No trip to Tokyo is complete without a visit to Tsukiji Market (築地市場, Tsukiji shijō), the largest wholesale fish and seafood market in the world. According to estimates, over 2000 tons of fish worth over US$15 million are sold here daily – that’s a total of 616,000 tons of fish worth over US$4.25 billion each year!
If it comes from the ocean, then chance are that you’ll find in at the Central Fish Market, which is literally home to acres upon acres of commercial vendors. Of course, the highlight for both foreign and domestic tourists has always been the daily tuna auctions, where hulking 600 pound behemoths can fetch prices of up to several thousand dollars per head.
If you’ve never had the privilege of watching Tsukiji’s famed tuna auction, the action commences around 5am when buyers are admitted onto the showroom floor. Here, rows upon rows of frozen tuna are meticulously poked and prodded by expert hands in search of the highest quality meat. Soon after, the scene erupts into a frenzy of calls and responses as buyers seek to outbid one another for the choicest fish.
Sadly, tourist access to this incredible scene is being restricted following increasing complaints by fish traders that tourists were distracting them from their work.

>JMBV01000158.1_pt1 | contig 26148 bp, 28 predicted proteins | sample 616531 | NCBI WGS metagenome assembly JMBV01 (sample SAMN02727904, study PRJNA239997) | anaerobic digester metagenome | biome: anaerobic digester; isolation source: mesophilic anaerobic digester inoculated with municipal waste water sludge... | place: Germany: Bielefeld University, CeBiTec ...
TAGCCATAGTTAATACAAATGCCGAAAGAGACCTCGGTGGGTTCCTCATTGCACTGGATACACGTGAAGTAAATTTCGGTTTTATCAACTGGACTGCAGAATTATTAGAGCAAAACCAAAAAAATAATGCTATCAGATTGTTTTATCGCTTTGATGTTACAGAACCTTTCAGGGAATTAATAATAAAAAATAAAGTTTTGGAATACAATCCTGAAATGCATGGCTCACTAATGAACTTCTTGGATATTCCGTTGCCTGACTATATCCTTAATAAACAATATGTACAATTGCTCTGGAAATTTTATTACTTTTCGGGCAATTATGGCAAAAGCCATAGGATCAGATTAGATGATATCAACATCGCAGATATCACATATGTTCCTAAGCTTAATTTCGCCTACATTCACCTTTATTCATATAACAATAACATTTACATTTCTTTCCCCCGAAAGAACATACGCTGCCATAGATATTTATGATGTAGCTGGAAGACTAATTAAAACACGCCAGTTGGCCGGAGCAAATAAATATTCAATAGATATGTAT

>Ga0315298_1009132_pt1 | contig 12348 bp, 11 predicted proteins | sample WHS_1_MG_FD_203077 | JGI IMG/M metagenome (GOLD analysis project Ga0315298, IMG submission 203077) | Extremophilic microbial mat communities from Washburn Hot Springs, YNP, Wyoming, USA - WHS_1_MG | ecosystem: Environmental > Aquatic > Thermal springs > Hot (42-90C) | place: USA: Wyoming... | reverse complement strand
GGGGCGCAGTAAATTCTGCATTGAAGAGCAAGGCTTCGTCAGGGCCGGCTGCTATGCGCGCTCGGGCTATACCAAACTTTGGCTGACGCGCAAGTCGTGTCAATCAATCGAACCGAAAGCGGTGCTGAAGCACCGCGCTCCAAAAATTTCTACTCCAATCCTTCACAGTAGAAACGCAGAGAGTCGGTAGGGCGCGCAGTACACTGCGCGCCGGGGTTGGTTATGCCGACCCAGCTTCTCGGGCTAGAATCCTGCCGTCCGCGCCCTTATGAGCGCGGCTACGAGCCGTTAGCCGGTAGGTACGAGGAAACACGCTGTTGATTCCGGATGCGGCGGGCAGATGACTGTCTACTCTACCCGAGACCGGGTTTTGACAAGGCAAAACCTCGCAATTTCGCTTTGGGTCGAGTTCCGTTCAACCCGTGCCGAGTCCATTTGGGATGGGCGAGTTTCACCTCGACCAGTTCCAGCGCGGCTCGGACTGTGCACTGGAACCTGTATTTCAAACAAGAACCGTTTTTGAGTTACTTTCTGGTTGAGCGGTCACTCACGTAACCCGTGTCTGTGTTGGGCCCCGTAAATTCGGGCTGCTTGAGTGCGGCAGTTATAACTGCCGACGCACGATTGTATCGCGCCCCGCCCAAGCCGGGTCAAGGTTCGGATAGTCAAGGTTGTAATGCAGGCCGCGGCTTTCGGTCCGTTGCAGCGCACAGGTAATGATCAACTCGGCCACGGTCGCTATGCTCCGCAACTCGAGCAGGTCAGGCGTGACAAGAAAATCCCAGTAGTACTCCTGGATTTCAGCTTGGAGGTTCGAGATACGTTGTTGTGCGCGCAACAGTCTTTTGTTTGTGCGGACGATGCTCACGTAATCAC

As of April 1, 2008, tourists will only be able to watch the tuna auctions from a designated area, and entry times are also being restricted from 0500 to 0615. Depending on how successful these new regulations are in curbing distractions, there is a chance that stricter regulations may be implemented in the near future.
According to Ihei Sugita, who works at the Central Fish Market, foreign visitors were taking to the habit of touching and photographing fish that came from their home countries. “At a place that auctions several hundred tunas in a day, this is affecting our business. We do feel bad to completely turn them down since they are visiting all the way from abroad, so that’s why we are keeping this window of time that will affect us the least.”
In the past, the daily tuna auctions at Tsukiji were only attracting a handful of in-the-know foreign visitors each day. However, in recent years the popularity of the event has surged, especially sincemore and more world travelers have becoming increasingly more curious as to the humble origins of their favorite sushi.
Since there is a good chance that the tuna auctions may become completely closed off in the years to come, it’s probably worth trying to catch a glimpse of this wholly unique event while you still can. If you happen to find yourself out at night in Tokyo, our recommendation is simply to party hard in Roppongi until the sun rises, and then hop a quick cab to Tsukiji. True, an impending hangover and the smell of raw fish are anything but a wise combination, but trust us – being in the middle of the auction madness is worth the risk!